“This plan morphed to accommodate this tough moral dilemma that I had on my hands,” explained Mr. Villanueva, who served three tours in Afghanistan. As a result of a logistical mishap, he said, he ended up ahead of all the other players when the national anthem began. Cameras locked in on the player standing alone, his comrades hidden in the shadows behind him.
“Every time I see that picture of me standing by myself, I feel embarrassed, to a degree,” Mr. Villanueva said. “Unintentionally, I left my teammates behind. It wasn’t me stepping forward. I never planned to boycott the plan that the Steelers came up with. I just thought there would be some middle ground where I could stay in the tunnel [and] nobody would see me.”
“People who are taking a knee are not saying anything negative about the military, not saying anything negative about the flag,” Mr. Villenueva said. “They’re just trying to protest the fact there’s some injustices in America. For people that stand up for the national anthem, it doesn’t mean they don’t believe there are these racial injustices. They’re just trying to do the right thing.
“So we as a team tried to figure it out. Obviously butchered it … I can’t tell you that I know what my teammates have gone through. So I’m not going to pretend I have the righteous voice, telling you that you should stand up for the anthem. It is protected by our Constitution.”
Catherine Bogart, Sports Reporter on Facebook:
I would like to clear some things up about NFL peaceful protests.
The kneeling peaceful protest started during the 2016 season bring attention to the direct targeting and violence against those in our country who do not have white skin. It is a protest against the bigotry and discrimination many Americans face every day due to their skin color.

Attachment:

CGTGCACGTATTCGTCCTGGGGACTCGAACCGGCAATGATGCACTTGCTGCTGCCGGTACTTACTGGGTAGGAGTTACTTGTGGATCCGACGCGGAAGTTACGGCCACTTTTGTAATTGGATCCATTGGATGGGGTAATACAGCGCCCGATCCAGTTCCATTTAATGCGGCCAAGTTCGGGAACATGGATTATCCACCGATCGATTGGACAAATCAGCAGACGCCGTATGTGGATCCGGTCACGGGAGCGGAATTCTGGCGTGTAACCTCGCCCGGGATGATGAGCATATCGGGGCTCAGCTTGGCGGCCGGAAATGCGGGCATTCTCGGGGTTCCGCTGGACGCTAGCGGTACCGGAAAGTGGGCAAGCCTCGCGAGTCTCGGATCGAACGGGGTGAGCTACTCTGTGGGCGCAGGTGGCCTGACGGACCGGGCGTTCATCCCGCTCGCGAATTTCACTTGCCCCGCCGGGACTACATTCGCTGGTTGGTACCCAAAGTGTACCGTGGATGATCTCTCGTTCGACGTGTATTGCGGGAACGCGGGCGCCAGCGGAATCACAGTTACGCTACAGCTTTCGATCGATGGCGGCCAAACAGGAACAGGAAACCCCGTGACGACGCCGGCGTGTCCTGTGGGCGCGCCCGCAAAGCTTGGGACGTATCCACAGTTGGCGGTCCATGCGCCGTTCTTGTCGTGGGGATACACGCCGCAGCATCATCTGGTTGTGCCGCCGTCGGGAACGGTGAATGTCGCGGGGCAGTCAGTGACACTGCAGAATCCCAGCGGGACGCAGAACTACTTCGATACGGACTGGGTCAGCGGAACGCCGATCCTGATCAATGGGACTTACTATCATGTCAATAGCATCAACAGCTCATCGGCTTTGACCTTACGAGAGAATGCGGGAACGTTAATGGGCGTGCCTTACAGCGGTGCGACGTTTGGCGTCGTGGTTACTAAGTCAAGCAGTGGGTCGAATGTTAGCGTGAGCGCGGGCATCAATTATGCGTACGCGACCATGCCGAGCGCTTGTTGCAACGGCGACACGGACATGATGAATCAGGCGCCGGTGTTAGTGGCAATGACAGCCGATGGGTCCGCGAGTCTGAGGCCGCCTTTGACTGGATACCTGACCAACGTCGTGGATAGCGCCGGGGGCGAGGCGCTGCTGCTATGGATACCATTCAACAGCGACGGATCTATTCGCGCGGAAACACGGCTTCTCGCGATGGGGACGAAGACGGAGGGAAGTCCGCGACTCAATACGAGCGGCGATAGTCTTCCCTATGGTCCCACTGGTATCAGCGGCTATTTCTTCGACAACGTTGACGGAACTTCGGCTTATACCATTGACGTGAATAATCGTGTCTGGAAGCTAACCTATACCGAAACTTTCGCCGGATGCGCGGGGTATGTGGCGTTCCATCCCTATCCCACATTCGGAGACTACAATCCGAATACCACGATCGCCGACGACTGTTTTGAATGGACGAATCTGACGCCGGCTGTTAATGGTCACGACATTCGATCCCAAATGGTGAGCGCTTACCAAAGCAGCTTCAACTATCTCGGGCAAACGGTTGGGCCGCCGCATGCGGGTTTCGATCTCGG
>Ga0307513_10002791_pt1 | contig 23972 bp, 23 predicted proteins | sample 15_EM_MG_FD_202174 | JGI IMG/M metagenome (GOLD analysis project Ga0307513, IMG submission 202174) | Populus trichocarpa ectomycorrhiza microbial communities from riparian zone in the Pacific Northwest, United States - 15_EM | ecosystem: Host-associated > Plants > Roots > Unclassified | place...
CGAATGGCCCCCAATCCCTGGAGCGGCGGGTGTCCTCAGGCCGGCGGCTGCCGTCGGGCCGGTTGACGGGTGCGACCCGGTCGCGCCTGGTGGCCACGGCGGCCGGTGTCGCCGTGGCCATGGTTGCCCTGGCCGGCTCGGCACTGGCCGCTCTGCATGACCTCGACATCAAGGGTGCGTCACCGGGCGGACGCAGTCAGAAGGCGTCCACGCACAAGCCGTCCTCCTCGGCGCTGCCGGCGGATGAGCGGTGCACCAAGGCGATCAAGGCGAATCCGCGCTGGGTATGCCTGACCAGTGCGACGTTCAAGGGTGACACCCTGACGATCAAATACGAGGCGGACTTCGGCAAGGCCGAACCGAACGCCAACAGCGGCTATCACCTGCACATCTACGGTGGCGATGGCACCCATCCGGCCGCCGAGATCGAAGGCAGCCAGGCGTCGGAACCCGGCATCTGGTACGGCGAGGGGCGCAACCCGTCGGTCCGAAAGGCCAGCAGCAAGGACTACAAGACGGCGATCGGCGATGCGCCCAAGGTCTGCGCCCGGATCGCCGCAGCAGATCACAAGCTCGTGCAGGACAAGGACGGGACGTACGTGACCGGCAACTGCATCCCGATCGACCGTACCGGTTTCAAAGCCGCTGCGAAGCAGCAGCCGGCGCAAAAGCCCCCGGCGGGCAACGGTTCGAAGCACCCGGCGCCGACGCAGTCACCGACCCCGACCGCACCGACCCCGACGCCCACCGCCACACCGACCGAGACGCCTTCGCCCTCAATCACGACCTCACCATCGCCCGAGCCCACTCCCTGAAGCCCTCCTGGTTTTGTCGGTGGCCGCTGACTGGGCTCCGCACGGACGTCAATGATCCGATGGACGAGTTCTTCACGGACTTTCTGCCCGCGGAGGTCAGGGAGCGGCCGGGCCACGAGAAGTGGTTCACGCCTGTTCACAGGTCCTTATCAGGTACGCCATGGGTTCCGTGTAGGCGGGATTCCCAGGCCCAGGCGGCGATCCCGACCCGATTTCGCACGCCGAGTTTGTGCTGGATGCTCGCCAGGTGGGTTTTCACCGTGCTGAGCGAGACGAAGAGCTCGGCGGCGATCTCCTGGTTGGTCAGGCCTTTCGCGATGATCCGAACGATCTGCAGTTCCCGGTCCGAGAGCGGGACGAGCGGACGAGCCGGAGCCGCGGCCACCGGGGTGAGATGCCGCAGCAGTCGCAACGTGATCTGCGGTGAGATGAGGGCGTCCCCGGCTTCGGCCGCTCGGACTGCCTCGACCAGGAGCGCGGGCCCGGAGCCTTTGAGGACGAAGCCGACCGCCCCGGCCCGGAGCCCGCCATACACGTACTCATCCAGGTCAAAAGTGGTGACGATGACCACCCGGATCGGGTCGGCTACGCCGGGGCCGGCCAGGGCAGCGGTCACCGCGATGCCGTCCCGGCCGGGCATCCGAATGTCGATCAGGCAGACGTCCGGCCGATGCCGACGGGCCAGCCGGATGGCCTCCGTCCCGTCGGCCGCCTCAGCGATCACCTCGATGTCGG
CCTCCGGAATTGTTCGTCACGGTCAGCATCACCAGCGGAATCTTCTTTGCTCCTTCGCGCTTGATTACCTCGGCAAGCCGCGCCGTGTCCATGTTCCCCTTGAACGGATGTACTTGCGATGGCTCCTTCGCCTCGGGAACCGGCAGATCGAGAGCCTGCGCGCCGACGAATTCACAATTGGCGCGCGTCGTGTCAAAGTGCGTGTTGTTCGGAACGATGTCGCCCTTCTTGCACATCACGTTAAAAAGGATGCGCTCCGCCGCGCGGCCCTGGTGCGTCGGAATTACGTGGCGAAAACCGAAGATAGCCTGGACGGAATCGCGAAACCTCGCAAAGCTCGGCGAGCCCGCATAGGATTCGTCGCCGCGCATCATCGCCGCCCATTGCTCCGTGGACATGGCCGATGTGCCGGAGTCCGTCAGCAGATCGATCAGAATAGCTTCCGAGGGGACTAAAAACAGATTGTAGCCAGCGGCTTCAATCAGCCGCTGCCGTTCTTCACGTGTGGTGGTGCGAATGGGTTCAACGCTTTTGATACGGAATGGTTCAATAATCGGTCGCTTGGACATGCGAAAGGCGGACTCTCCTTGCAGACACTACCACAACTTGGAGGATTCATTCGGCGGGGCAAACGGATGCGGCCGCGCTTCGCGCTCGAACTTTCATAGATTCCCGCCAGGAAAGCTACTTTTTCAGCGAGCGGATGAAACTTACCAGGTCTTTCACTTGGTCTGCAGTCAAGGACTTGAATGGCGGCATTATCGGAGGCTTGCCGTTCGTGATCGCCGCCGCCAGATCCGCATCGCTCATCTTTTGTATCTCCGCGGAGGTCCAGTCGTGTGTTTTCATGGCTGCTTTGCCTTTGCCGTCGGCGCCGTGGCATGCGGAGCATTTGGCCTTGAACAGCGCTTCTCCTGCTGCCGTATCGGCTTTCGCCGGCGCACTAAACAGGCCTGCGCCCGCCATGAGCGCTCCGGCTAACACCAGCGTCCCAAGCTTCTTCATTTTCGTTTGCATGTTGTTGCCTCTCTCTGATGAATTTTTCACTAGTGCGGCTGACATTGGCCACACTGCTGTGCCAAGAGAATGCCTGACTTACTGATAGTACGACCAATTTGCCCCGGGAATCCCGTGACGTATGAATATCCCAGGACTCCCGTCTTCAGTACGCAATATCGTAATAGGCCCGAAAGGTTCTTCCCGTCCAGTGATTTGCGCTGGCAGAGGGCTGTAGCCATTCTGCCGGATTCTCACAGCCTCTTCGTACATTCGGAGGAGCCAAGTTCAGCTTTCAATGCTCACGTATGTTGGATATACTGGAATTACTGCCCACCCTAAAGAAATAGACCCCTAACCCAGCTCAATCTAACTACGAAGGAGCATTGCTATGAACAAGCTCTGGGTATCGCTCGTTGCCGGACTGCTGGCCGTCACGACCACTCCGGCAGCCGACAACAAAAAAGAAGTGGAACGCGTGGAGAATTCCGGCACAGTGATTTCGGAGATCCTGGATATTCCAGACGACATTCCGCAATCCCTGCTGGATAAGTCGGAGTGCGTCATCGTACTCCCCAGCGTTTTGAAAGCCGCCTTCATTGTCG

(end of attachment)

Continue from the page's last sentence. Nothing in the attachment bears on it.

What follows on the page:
Our troops and military fight for our freedoms every day. They are truly brave and selfless individuals. One of the freedoms they fight for is freedom of speech. This is what these players are doing – using their freedom of speech and right to protest. It is an incredibly peaceful demonstration as well.
These protests are NOT offensive or disrespectful to the military. It would be disrespectful to the military for us to tell an American they don’t have the right to use their voice or protest. A right the military fought for them to have. Many military members and vets have said they fought for these players to take a knee NOT to be silenced. YOU CAN SUPPORT OUR TROOPS AND THIS PROTEST. IT IS NOT ONE OR THE OTHER.
These protests are about bringing light to those of us who don’t face this discrimination. We are failing our fellow Americans. These players love our country so much they are trying to help us fix it. In return, we as a country are trying to tear them down, get them fired or tell them they’re not American. Five years ago the majority of people weren’t talking about direct racism, discrimination and targeting but now we are. Before we could hide behind our privilege. It’s time we stop hiding. It is time we change how backwards we have become with our fellow Americans.
If you don’t believe me listen/read/watch any of the post game interviews from players who participated in the protest yesterday. They all talk about how this protest to is be unified against hate in this country, how much they respect those who have served our military and how they have no intention of disrespecting the military.
Take some time today to listen to what is happening. If you believe in standing up to racism, bigotry, discrimination, xenophobia and hate, then understand that supporting these players and their protest is just the first step. It is time to make this country welcoming for all people, not just those with white skin.
Shannon Sharpe, Fox Sports Undisputed: